One of our wonderful colleagues in the organizing profession has just done a class at UCLA. Regina Lark, CEO of A Clear Path, is teaching the fundamentals of organization when it comes to your workspace.

The following is a glimpse to the article about building job skills in which Regina was interviewed. The article is from  UCLA Today, dated May 11, 2009:

“When people cut through the clutter in their workspace, it makes them feel more professional and accomplished,” said Lark, CEO of A Clear Path: Professional Organizing for Home, Work, Life. “They love their new space, they feel more productive and they feel like they can find everything. Some people treat their workspaces as extensions of their home, and it comes to look very unprofessional.”

She recalled in-office workshops she’s led where she found herself walking into cubicles and offices littered with old food and overwhelmed by towers of paper and books.
“It’s a health and safety issue,” she said. “One woman had books stacked so high she had a pile of books fall on her and ended up with a lump on the head.”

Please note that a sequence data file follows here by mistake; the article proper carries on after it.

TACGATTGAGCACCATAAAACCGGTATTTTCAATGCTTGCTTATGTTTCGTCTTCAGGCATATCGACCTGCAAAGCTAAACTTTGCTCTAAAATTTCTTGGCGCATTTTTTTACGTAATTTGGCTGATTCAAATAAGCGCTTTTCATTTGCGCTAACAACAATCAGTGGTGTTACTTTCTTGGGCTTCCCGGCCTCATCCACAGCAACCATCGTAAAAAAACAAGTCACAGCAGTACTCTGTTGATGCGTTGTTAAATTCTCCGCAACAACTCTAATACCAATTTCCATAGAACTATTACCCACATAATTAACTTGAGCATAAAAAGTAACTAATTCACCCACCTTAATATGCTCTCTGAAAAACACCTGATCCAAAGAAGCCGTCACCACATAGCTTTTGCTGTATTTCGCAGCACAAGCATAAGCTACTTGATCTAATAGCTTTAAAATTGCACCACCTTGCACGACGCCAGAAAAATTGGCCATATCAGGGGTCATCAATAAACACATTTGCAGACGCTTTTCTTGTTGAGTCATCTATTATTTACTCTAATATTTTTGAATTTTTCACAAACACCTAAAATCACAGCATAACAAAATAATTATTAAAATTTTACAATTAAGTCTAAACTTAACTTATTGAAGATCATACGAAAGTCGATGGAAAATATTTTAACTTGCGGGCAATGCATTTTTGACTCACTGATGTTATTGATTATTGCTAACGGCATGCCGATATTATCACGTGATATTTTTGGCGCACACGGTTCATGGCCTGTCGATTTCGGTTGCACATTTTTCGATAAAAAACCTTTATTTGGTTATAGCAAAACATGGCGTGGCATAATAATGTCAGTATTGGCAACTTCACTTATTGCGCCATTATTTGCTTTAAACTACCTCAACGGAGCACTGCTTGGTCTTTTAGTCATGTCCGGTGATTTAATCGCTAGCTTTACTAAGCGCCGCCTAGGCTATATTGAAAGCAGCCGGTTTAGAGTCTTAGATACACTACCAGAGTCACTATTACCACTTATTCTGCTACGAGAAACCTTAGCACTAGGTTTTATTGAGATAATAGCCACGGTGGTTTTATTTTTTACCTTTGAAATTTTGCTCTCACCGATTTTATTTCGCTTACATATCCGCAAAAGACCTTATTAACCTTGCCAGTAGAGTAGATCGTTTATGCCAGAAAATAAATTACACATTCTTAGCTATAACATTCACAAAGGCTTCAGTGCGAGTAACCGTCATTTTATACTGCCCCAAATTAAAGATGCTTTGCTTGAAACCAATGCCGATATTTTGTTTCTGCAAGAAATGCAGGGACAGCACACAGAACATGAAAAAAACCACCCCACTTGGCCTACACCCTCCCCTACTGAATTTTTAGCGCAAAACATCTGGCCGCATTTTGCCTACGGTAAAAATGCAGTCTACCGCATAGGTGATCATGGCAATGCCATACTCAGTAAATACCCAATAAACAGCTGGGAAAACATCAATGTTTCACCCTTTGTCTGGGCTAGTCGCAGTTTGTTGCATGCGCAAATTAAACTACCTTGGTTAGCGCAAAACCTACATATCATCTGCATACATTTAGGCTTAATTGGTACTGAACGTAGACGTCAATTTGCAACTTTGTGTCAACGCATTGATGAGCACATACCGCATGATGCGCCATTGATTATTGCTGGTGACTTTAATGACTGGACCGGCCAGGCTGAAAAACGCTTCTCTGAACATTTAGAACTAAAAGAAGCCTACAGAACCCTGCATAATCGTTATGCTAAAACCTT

She offered a mini-version of her course, hitting the highlights:
  1. Make sure you have time to clean. “Your space didn’t get cluttered overnight, and it won’t get uncluttered all at once. If you don’t set aside enough time, you’ll get frustrated.”
  2. Acknowledge that clearing your workspace means throwing some things away. “Ask yourself, will my life be better served with or without this?”
  3. While you clean, make temporary piles: things to toss, things to recycle, things to file and things to send to the office archives.
  4. After you clean, set up a filing system, and deal with new papers as they come to you, instead of waiting until the papers become new piles.
  5. Take time at the end of your work day to prepare your desk for the next morning.

“Being able to find things can save money,” Lark added. “You have no idea how much money is wasted on campus buying supplies that someone already has tucked away in the bowels of their desk.”

You can read the entire article here.

Congratulations, Regina!

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